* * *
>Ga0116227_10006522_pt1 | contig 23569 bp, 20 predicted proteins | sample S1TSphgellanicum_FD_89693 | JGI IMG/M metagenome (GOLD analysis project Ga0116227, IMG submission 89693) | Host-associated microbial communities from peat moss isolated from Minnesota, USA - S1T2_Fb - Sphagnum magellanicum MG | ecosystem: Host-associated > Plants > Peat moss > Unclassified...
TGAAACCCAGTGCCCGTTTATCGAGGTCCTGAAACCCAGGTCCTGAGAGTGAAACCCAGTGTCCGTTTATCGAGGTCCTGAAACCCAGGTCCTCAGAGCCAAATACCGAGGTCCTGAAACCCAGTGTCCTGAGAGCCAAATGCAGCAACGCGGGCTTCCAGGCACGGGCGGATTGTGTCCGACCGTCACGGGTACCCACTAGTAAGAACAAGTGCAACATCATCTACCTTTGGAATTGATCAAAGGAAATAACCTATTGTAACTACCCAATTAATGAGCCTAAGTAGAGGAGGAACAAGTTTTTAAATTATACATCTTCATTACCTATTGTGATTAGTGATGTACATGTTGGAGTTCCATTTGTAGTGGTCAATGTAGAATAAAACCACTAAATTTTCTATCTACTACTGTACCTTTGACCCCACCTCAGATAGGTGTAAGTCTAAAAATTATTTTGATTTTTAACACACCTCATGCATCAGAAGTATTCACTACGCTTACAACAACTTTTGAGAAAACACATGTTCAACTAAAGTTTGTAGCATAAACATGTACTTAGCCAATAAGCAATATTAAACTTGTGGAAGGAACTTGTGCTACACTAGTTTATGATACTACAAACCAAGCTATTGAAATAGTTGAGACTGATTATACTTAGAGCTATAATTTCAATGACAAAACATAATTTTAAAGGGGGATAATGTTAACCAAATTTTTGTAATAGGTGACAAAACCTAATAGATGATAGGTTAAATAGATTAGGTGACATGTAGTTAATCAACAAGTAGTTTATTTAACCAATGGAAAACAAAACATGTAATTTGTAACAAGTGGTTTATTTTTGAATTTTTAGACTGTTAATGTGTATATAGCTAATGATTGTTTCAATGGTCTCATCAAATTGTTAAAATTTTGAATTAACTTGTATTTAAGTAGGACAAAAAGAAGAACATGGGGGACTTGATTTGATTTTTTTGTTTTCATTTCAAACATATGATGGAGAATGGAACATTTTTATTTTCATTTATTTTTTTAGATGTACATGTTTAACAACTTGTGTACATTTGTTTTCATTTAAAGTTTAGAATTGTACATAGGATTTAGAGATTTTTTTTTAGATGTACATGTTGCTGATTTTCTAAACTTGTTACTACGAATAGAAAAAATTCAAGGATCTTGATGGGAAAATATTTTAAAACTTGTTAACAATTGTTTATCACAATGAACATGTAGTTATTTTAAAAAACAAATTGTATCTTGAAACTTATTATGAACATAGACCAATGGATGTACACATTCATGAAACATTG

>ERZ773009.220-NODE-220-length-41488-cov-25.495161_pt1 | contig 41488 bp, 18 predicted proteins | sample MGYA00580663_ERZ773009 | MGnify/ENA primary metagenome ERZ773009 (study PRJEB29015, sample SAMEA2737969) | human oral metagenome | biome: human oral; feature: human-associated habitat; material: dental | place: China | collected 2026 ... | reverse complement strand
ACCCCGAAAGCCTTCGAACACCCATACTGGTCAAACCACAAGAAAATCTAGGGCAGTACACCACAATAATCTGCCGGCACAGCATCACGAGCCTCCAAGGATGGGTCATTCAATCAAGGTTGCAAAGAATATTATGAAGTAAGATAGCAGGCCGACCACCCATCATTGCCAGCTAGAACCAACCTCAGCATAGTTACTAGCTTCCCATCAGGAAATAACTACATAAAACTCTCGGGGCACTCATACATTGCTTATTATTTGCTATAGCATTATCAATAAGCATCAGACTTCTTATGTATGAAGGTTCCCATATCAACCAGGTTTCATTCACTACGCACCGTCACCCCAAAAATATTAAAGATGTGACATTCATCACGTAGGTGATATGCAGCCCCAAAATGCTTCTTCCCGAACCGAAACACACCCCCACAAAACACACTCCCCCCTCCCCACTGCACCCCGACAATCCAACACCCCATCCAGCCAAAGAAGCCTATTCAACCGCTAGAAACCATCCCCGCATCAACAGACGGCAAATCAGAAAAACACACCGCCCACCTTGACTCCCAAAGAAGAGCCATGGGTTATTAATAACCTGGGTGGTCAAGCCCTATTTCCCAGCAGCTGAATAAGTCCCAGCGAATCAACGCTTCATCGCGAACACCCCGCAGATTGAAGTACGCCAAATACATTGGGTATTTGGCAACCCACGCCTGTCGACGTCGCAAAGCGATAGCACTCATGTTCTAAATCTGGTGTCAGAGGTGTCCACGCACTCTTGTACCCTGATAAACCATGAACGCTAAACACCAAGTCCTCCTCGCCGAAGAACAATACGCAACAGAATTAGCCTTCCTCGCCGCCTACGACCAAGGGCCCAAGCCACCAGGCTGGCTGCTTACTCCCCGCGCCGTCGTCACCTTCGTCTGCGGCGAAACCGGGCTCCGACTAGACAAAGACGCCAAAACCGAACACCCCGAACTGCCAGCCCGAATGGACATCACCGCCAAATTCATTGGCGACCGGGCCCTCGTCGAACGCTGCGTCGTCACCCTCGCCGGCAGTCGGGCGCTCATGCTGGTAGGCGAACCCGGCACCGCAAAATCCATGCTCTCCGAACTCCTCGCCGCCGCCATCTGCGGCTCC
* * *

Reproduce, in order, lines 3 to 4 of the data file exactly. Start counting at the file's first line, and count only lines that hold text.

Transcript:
>ERZ773009.220-NODE-220-length-41488-cov-25.495161_pt1 | contig 41488 bp, 18 predicted proteins | sample MGYA00580663_ERZ773009 | MGnify/ENA primary metagenome ERZ773009 (study PRJEB29015, sample SAMEA2737969) | human oral metagenome | biome: human oral; feature: human-associated habitat; material: dental | place: China | collected 2026 ... | reverse complement strand
ACCCCGAAAGCCTTCGAACACCCATACTGGTCAAACCACAAGAAAATCTAGGGCAGTACACCACAATAATCTGCCGGCACAGCATCACGAGCCTCCAAGGATGGGTCATTCAATCAAGGTTGCAAAGAATATTATGAAGTAAGATAGCAGGCCGACCACCCATCATTGCCAGCTAGAACCAACCTCAGCATAGTTACTAGCTTCCCATCAGGAAATAACTACATAAAACTCTCGGGGCACTCATACATTGCTTATTATTTGCTATAGCATTATCAATAAGCATCAGACTTCTTATGTATGAAGGTTCCCATATCAACCAGGTTTCATTCACTACGCACCGTCACCCCAAAAATATTAAAGATGTGACATTCATCACGTAGGTGATATGCAGCCCCAAAATGCTTCTTCCCGAACCGAAACACACCCCCACAAAACACACTCCCCCCTCCCCACTGCACCCCGACAATCCAACACCCCATCCAGCCAAAGAAGCCTATTCAACCGCTAGAAACCATCCCCGCATCAACAGACGGCAAATCAGAAAAACACACCGCCCACCTTGACTCCCAAAGAAGAGCCATGGGTTATTAATAACCTGGGTGGTCAAGCCCTATTTCCCAGCAGCTGAATAAGTCCCAGCGAATCAACGCTTCATCGCGAACACCCCGCAGATTGAAGTACGCCAAATACATTGGGTATTTGGCAACCCACGCCTGTCGACGTCGCAAAGCGATAGCACTCATGTTCTAAATCTGGTGTCAGAGGTGTCCACGCACTCTTGTACCCTGATAAACCATGAACGCTAAACACCAAGTCCTCCTCGCCGAAGAACAATACGCAACAGAATTAGCCTTCCTCGCCGCCTACGACCAAGGGCCCAAGCCACCAGGCTGGCTGCTTACTCCCCGCGCCGTCGTCACCTTCGTCTGCGGCGAAACCGGGCTCCGACTAGACAAAGACGCCAAAACCGAACACCCCGAACTGCCAGCCCGAATGGACATCACCGCCAAATTCATTGGCGACCGGGCCCTCGTCGAACGCTGCGTCGTCACCCTCGCCGGCAGTCGGGCGCTCATGCTGGTAGGCGAACCCGGCACCGCAAAATCCATGCTCTCCGAACTCCTCGCCGCCGCCATCTGCGGCTCC